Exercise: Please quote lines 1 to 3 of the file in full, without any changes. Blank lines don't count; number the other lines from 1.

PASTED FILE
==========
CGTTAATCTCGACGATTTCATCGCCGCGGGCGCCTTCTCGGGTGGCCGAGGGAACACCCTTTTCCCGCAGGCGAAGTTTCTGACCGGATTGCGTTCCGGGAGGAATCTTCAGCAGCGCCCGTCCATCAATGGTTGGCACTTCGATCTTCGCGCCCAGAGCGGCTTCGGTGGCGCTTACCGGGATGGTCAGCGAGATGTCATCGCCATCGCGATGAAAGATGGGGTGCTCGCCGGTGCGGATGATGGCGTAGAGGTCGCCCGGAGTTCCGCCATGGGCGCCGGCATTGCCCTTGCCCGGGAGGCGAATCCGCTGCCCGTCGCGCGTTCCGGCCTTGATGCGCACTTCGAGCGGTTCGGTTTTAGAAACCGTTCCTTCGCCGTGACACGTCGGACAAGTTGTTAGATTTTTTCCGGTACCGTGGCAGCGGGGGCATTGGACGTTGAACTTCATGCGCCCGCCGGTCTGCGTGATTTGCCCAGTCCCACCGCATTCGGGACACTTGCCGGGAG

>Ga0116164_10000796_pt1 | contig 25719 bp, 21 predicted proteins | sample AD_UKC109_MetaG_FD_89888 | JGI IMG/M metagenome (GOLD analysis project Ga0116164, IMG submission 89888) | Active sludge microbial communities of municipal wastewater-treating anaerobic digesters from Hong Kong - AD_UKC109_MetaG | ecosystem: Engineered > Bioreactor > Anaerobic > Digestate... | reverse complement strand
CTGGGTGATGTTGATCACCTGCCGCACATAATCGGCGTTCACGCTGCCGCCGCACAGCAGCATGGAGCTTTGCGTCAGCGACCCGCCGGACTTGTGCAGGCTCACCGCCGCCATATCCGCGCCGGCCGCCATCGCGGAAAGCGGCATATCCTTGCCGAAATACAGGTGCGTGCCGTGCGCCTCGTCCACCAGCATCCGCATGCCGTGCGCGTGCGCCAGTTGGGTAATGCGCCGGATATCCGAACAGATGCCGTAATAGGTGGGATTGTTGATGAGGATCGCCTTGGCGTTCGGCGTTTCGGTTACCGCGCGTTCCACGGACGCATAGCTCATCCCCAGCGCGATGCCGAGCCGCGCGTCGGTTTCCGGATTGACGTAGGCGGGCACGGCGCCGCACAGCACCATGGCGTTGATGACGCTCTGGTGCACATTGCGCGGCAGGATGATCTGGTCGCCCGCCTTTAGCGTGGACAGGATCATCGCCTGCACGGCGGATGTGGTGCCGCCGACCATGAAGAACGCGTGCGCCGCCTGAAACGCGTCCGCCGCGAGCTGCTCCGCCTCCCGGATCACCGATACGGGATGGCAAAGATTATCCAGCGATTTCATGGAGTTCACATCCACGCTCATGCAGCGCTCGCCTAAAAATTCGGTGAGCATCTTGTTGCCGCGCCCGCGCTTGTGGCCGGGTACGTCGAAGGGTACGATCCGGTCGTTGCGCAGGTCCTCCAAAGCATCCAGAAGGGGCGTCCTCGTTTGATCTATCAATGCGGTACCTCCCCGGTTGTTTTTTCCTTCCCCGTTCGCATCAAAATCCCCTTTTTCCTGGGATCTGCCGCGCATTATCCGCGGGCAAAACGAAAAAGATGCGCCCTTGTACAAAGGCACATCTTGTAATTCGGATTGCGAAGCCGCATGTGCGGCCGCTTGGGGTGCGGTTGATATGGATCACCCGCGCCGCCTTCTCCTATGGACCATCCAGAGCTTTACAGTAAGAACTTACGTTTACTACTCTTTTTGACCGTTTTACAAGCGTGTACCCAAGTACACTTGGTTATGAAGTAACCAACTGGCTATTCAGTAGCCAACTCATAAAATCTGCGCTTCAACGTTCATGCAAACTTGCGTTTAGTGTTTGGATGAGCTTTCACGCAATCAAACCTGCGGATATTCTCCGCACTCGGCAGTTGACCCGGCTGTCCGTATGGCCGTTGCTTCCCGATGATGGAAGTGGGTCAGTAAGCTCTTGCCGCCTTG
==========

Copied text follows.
CGTTAATCTCGACGATTTCATCGCCGCGGGCGCCTTCTCGGGTGGCCGAGGGAACACCCTTTTCCCGCAGGCGAAGTTTCTGACCGGATTGCGTTCCGGGAGGAATCTTCAGCAGCGCCCGTCCATCAATGGTTGGCACTTCGATCTTCGCGCCCAGAGCGGCTTCGGTGGCGCTTACCGGGATGGTCAGCGAGATGTCATCGCCATCGCGATGAAAGATGGGGTGCTCGCCGGTGCGGATGATGGCGTAGAGGTCGCCCGGAGTTCCGCCATGGGCGCCGGCATTGCCCTTGCCCGGGAGGCGAATCCGCTGCCCGTCGCGCGTTCCGGCCTTGATGCGCACTTCGAGCGGTTCGGTTTTAGAAACCGTTCCTTCGCCGTGACACGTCGGACAAGTTGTTAGATTTTTTCCGGTACCGTGGCAGCGGGGGCATTGGACGTTGAACTTCATGCGCCCGCCGGTCTGCGTGATTTGCCCAGTCCCACCGCATTCGGGACACTTGCCGGGAG

>Ga0116164_10000796_pt1 | contig 25719 bp, 21 predicted proteins | sample AD_UKC109_MetaG_FD_89888 | JGI IMG/M metagenome (GOLD analysis project Ga0116164, IMG submission 89888) | Active sludge microbial communities of municipal wastewater-treating anaerobic digesters from Hong Kong - AD_UKC109_MetaG | ecosystem: Engineered > Bioreactor > Anaerobic > Digestate... | reverse complement strand
CTGGGTGATGTTGATCACCTGCCGCACATAATCGGCGTTCACGCTGCCGCCGCACAGCAGCATGGAGCTTTGCGTCAGCGACCCGCCGGACTTGTGCAGGCTCACCGCCGCCATATCCGCGCCGGCCGCCATCGCGGAAAGCGGCATATCCTTGCCGAAATACAGGTGCGTGCCGTGCGCCTCGTCCACCAGCATCCGCATGCCGTGCGCGTGCGCCAGTTGGGTAATGCGCCGGATATCCGAACAGATGCCGTAATAGGTGGGATTGTTGATGAGGATCGCCTTGGCGTTCGGCGTTTCGGTTACCGCGCGTTCCACGGACGCATAGCTCATCCCCAGCGCGATGCCGAGCCGCGCGTCGGTTTCCGGATTGACGTAGGCGGGCACGGCGCCGCACAGCACCATGGCGTTGATGACGCTCTGGTGCACATTGCGCGGCAGGATGATCTGGTCGCCCGCCTTTAGCGTGGACAGGATCATCGCCTGCACGGCGGATGTGGTGCCGCCGACCATGAAGAACGCGTGCGCCGCCTGAAACGCGTCCGCCGCGAGCTGCTCCGCCTCCCGGATCACCGATACGGGATGGCAAAGATTATCCAGCGATTTCATGGAGTTCACATCCACGCTCATGCAGCGCTCGCCTAAAAATTCGGTGAGCATCTTGTTGCCGCGCCCGCGCTTGTGGCCGGGTACGTCGAAGGGTACGATCCGGTCGTTGCGCAGGTCCTCCAAAGCATCCAGAAGGGGCGTCCTCGTTTGATCTATCAATGCGGTACCTCCCCGGTTGTTTTTTCCTTCCCCGTTCGCATCAAAATCCCCTTTTTCCTGGGATCTGCCGCGCATTATCCGCGGGCAAAACGAAAAAGATGCGCCCTTGTACAAAGGCACATCTTGTAATTCGGATTGCGAAGCCGCATGTGCGGCCGCTTGGGGTGCGGTTGATATGGATCACCCGCGCCGCCTTCTCCTATGGACCATCCAGAGCTTTACAGTAAGAACTTACGTTTACTACTCTTTTTGACCGTTTTACAAGCGTGTACCCAAGTACACTTGGTTATGAAGTAACCAACTGGCTATTCAGTAGCCAACTCATAAAATCTGCGCTTCAACGTTCATGCAAACTTGCGTTTAGTGTTTGGATGAGCTTTCACGCAATCAAACCTGCGGATATTCTCCGCACTCGGCAGTTGACCCGGCTGTCCGTATGGCCGTTGCTTCCCGATGATGGAAGTGGGTCAGTAAGCTCTTGCCGCCTTG